Alice is an anomaly in Ferenwood where colours run riot and nothing is plain or pale or white, and where magic is as common as the sun lighting up rainbows. Alice, sadly, is neither colourful nor magical. She is a pale, ordinary girl in a crowd of children with skin all shades of brown and hair every colour imaginable, with abilities Alice cannot even begin to attempt. But what sets Alice apart from the others is the sadness she and her family carry with them constantly — Alice’s father vanished from Ferenwood a year ago and has not been heard of since. She wants very much to find him and bring him back, to complete her family again, bereft as they have been on their own.
Iranian-American writer Tahere Mafi is well-known for her bestselling young adult series which began with Shatter Me, followed by Destroy Me and Fracture Me. Furthermore is her first middle-grade novel, a charming, whimsical adventure story about a young girl who wants very much to fit into the charming, whimsical world she lives in. Ferenwood, Alice’s home, is a place where lives are built around magic, and it appears that Alice has none, nor does she have any colour — the “universal sign of magic” — which sets her apart in a land where the people occupy themselves with “harvesting colour and magic from the air and earth and building an entire system of currency around it.”
Every year, children of a certain age must display their magical talents at the Surrender, where they are judged and then given a task specific only to them. This is their “ultimate task” — one that gives them purpose in life. When Alice turns twelve she displays her gift for dancing; but it appears she has picked the wrong talent. There is something else she can do, something that she insists isn’t a talent but “biology”, and she keeps it hidden from the Elders. As a result she is not assigned a task. This nearly breaks Alice who wants nothing more than to be tasked with finding her father — which she is adamant on doing, regardless.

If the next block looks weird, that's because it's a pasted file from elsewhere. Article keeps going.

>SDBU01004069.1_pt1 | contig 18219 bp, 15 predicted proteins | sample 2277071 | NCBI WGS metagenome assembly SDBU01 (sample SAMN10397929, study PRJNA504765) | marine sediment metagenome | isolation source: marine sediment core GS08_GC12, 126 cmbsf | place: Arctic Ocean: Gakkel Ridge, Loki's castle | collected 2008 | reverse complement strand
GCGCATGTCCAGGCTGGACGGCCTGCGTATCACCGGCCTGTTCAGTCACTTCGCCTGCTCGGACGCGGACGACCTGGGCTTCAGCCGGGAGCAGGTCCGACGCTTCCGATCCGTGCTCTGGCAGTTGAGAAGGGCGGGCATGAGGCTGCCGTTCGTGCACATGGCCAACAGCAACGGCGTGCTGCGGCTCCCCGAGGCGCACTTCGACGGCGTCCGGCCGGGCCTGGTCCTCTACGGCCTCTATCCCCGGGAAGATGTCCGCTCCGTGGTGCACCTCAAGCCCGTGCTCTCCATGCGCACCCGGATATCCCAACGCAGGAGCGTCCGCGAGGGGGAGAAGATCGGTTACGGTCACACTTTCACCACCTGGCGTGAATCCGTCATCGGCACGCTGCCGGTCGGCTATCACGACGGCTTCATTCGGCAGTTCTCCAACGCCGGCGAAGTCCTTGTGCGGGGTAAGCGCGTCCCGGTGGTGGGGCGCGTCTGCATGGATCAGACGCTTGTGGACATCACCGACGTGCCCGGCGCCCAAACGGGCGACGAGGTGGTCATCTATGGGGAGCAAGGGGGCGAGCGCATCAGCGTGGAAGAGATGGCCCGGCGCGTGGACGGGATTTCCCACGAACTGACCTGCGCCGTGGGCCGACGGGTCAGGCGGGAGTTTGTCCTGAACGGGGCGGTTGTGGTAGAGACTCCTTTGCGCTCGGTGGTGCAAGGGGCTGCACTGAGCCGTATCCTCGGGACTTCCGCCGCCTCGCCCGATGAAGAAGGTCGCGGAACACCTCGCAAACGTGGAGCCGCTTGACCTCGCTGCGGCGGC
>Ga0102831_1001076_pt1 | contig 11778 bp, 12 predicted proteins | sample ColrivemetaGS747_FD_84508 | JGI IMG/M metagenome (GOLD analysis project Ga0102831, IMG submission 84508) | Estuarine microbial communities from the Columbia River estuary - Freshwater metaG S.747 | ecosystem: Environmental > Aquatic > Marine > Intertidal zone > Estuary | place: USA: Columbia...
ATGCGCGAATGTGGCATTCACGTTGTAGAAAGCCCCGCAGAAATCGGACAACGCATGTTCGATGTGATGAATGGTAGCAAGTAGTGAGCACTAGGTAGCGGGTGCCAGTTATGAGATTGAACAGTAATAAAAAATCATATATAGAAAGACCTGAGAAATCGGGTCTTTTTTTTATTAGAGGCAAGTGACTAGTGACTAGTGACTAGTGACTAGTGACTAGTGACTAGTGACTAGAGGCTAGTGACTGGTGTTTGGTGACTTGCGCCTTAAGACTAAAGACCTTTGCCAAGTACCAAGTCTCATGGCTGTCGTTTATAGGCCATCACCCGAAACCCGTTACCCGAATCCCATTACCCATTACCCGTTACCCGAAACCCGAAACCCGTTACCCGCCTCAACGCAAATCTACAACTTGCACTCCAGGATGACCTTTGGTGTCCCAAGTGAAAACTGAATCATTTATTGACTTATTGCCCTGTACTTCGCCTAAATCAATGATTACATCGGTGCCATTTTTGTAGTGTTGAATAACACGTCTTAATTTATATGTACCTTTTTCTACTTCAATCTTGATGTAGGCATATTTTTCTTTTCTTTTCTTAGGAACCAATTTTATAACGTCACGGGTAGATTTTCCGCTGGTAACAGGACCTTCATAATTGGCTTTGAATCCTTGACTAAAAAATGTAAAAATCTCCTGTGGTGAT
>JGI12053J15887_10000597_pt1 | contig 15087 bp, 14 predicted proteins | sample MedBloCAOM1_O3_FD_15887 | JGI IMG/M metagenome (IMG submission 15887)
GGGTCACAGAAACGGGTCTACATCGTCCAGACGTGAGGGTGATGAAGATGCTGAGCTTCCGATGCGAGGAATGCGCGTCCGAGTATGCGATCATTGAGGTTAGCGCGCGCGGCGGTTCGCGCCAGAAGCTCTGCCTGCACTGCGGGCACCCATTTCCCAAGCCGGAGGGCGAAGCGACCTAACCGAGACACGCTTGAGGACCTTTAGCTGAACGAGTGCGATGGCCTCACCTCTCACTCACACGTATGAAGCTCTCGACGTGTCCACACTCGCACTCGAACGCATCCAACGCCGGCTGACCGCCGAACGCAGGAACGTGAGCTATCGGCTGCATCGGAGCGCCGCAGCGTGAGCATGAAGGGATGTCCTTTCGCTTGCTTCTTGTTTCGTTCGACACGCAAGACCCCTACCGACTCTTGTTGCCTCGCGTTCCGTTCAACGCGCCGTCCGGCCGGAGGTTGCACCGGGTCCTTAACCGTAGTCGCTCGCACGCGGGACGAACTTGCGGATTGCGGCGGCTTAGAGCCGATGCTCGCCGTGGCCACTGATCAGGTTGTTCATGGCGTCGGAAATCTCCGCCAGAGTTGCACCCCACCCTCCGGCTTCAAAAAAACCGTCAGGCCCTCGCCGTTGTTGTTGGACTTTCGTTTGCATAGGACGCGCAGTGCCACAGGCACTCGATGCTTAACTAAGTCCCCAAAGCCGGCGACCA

A novel infuses dystopian fiction with silliness and whimsy
Unfortunately, Alice isn’t certain where to start, or how. No one leaves Ferenwood, so where could her father have gone? A boy named Oliver, with whom Alice is not very friendly, appears to know a lot more about her father’s disappearance. Oliver insists he has been tasked with finding Alice’s father and if Alice is to trust him, she must go with him to the strange (even by Ferenwood standards) land of Furthermore, where nothing is as it seems and illogical, decidedly odd dangers lie around every corner. Oliver has his own set of secrets just as Alice does, and neither is quite able to confess to the other what they may be. They must therefore navigate the space around each other as carefully as they do the dangerous landscape of Furthermore. Oddly enough, Oliver seems to know Furthermore fairly well, which makes Alice wonder why he needs her at all and why he won’t just tell her how to get to her father. It doesn’t help that Oliver’s ability is to be able to lie and get away with it. He can convince anyone of pretty much anything — except, perhaps, Alice.
Mafi’s language is so rich, imaginative and evocative that it’s easy to get pulled into the story, to jump on board with her whimsy, which isn’t always light. Sometimes Alice’s family “eat sorrow with their syrup” with “unspoken hurts piled high on their plates”; sometimes she feels as if losing her father has “unzipped her from top to bottom,” with “grief a tangible weight” that she carries.
Alice was an odd girl, even for Ferenwood, where the sun occasionally rains and the colours were brighter than usual and magic was as common as a frowning parent. Her oddness was evident even in the simplest things she did, though most especially in her inability to walk home in a straight line. She stopped too many times, wandering off the main path, catching deep breaths and holding them, too selfish to let them go. She spun until her skirts circled around her, smiling so wide she thought her face would break and blossom. She hopped around on tiptoe, and only when she could stand it no longer would she exhale what wasn’t hers to keep. — Excerpt from the book
Meanwhile, Ferenwood and the various towns of Furthermore are bizarre and unique in the best of ways, with a land called Slumber which is “tediously dark”, and a land called Left from where it is terribly difficult to leave. It is all very clever and very silly at the same time — something that works perfectly for a middle-grade adventure with a solid heart. Furthermore is told by a chatty, fun narrator who breaks the fourth wall often, with direct referrals to the reader. This adds to the charm, appealing easily to the age group at whom the story is directed just as easily as to adult readers. It’s a quirky, funny story, staunchly about family, friendship and the adventures that come along as you grow.
The reviewer is a book critic and editor of the Apex Book of World SF 4. She also hosts the interview podcast Midnight in Karachi at Tor.com
By Tahere Mafi
Published in Dawn, Books & Authors, March 19th, 2017